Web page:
Honest field guides.

Subject: Honest field guides.
From: "Pat O'Malley" <>
Date: Thu, 19 Mar 1998 17:17:59 +1000
I have been encouraged by some of the responses to my proposed new field
guide. Many have replied to me privately, no doubt in fear of reprisals for
agreeing with what I said. Imagine the chagrin of all those who believe
they have seen more than the 362 actual species!!

However some  replies worry me. Consider the following passage posted on
the list, from a recent and no-doubt well meaning  correspondent:

"Some of the (Bell) Miners actually stayed in the shallows for several seconds
and whilst watching these my wife noticed that one of them looked a
little strange. She drew my attention to the bird which, as every one of
you will have guessed, was a Lewin's Rail."

Frankly I would never have guessed this. And no wonder it 'looked a little
strange'! I bet it did. As I understand it (and I have seen a great many of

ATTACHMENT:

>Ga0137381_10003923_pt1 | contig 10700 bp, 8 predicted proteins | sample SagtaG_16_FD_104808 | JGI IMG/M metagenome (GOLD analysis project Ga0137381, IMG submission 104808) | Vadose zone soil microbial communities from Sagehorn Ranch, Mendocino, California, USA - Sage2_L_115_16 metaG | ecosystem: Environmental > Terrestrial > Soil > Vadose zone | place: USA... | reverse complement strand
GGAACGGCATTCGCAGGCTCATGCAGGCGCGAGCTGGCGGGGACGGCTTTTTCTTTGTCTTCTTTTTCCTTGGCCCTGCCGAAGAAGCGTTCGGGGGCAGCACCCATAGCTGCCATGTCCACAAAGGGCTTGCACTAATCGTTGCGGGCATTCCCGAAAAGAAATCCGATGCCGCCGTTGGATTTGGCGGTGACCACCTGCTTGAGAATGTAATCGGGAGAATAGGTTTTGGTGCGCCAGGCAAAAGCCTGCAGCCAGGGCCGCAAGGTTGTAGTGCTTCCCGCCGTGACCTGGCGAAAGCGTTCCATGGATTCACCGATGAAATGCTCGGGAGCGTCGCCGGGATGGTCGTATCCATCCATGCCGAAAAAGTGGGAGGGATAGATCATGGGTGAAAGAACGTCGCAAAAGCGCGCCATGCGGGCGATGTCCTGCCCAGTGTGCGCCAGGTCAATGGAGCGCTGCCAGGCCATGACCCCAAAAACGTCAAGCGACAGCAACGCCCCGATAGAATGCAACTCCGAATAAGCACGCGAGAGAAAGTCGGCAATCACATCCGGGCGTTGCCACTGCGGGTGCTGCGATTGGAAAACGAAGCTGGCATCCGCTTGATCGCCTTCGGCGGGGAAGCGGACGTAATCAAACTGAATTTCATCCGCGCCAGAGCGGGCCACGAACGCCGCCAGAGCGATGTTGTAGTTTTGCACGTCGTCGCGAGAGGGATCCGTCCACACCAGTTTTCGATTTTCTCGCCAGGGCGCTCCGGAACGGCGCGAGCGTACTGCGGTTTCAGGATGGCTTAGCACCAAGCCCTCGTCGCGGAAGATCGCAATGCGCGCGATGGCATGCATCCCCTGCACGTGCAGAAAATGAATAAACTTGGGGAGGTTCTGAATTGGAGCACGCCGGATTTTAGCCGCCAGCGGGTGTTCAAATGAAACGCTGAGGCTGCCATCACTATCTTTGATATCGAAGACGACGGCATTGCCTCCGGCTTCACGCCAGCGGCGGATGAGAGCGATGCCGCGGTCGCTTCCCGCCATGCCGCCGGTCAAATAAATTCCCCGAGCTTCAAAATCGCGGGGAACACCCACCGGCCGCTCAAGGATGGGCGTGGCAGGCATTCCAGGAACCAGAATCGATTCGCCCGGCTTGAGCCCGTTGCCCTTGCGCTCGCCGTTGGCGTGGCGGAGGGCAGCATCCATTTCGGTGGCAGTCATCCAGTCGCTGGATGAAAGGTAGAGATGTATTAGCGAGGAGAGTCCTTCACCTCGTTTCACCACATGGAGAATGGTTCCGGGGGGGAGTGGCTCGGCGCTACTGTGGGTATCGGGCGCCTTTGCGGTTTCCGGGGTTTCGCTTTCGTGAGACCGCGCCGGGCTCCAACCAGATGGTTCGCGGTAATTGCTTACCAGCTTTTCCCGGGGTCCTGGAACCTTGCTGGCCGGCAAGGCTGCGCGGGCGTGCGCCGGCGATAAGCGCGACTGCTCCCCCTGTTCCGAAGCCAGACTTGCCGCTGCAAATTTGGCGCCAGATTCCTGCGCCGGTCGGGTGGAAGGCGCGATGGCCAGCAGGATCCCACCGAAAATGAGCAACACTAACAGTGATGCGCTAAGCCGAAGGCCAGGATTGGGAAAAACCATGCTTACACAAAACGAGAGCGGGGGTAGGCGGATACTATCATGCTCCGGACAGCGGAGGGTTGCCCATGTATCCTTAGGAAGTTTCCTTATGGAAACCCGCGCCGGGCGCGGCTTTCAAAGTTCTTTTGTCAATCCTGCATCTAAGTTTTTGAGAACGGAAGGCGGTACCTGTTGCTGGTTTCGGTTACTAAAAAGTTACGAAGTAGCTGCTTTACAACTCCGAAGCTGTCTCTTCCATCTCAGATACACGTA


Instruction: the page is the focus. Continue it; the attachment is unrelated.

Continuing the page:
these and so can vouch for it) a Bell Miner is  a green passerine with
orange bill and legs, about the size of an over nourished sparrow. I would
guess, using down to earth and honest criteria,  they are closely related
to the European Greenfinch. 

The correspondent claims to have confused this with a bird that is said to
be at least twice that size, is rufus about the head, has no record of
bright orange bill or legs, and is otherwise brown and and mucky white. And
thats not to mention the  passerine bit. Was this at a sewage farm? Seems
likely (see previous correspondence) as they are favourite spots for
reporting 'unusual birds'. Under the influence of methane I myself have
made several unusual sightings at Werribee SF including a loafing flock of
Pacific Bazas. Of course later I realised they were Sharp Tailed
Sandpipers. Which, I would add, look and behave a lot more like the alleged
Lewins Rail than does a Bell Miner. In fact I'm more than willing to bet
that you saw a Sharpie that had been burrowing in something reddish brown
(lets not talk about that).

I think this case illustrates exactly the sort of problem we are up against.

Pat O'Malley
School of Law and Legal Studies 
La Trobe University
Australia  3083

Phone +613 9479 2133
Fax   +613 9479 1607


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